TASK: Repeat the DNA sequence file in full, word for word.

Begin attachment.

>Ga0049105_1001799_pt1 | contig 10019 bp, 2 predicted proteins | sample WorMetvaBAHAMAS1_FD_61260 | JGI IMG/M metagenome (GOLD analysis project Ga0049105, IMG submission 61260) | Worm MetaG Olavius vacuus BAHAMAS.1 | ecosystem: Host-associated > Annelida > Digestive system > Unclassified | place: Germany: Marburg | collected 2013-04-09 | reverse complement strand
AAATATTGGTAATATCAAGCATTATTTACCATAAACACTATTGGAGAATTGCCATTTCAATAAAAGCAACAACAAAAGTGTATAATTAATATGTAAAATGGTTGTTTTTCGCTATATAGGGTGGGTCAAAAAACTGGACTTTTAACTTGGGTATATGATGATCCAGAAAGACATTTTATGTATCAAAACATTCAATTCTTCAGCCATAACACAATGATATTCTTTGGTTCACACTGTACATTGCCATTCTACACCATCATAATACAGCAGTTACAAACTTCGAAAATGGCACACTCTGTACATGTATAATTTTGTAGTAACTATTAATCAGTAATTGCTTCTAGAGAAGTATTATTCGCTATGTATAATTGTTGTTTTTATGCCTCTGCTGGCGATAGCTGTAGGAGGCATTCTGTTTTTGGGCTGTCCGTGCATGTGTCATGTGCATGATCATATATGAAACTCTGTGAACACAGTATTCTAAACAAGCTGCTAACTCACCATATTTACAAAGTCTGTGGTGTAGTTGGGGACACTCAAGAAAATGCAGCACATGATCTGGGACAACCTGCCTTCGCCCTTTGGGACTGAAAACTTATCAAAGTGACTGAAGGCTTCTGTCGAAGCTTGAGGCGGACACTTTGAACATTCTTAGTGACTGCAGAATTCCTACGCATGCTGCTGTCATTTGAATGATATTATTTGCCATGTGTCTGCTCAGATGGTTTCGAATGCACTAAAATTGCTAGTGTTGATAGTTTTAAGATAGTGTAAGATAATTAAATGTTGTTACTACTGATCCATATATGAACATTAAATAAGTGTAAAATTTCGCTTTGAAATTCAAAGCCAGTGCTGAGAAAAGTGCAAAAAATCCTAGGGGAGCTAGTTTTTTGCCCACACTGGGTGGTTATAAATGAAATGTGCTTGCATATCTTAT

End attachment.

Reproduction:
>Ga0049105_1001799_pt1 | contig 10019 bp, 2 predicted proteins | sample WorMetvaBAHAMAS1_FD_61260 | JGI IMG/M metagenome (GOLD analysis project Ga0049105, IMG submission 61260) | Worm MetaG Olavius vacuus BAHAMAS.1 | ecosystem: Host-associated > Annelida > Digestive system > Unclassified | place: Germany: Marburg | collected 2013-04-09 | reverse complement strand
AAATATTGGTAATATCAAGCATTATTTACCATAAACACTATTGGAGAATTGCCATTTCAATAAAAGCAACAACAAAAGTGTATAATTAATATGTAAAATGGTTGTTTTTCGCTATATAGGGTGGGTCAAAAAACTGGACTTTTAACTTGGGTATATGATGATCCAGAAAGACATTTTATGTATCAAAACATTCAATTCTTCAGCCATAACACAATGATATTCTTTGGTTCACACTGTACATTGCCATTCTACACCATCATAATACAGCAGTTACAAACTTCGAAAATGGCACACTCTGTACATGTATAATTTTGTAGTAACTATTAATCAGTAATTGCTTCTAGAGAAGTATTATTCGCTATGTATAATTGTTGTTTTTATGCCTCTGCTGGCGATAGCTGTAGGAGGCATTCTGTTTTTGGGCTGTCCGTGCATGTGTCATGTGCATGATCATATATGAAACTCTGTGAACACAGTATTCTAAACAAGCTGCTAACTCACCATATTTACAAAGTCTGTGGTGTAGTTGGGGACACTCAAGAAAATGCAGCACATGATCTGGGACAACCTGCCTTCGCCCTTTGGGACTGAAAACTTATCAAAGTGACTGAAGGCTTCTGTCGAAGCTTGAGGCGGACACTTTGAACATTCTTAGTGACTGCAGAATTCCTACGCATGCTGCTGTCATTTGAATGATATTATTTGCCATGTGTCTGCTCAGATGGTTTCGAATGCACTAAAATTGCTAGTGTTGATAGTTTTAAGATAGTGTAAGATAATTAAATGTTGTTACTACTGATCCATATATGAACATTAAATAAGTGTAAAATTTCGCTTTGAAATTCAAAGCCAGTGCTGAGAAAAGTGCAAAAAATCCTAGGGGAGCTAGTTTTTTGCCCACACTGGGTGGTTATAAATGAAATGTGCTTGCATATCTTAT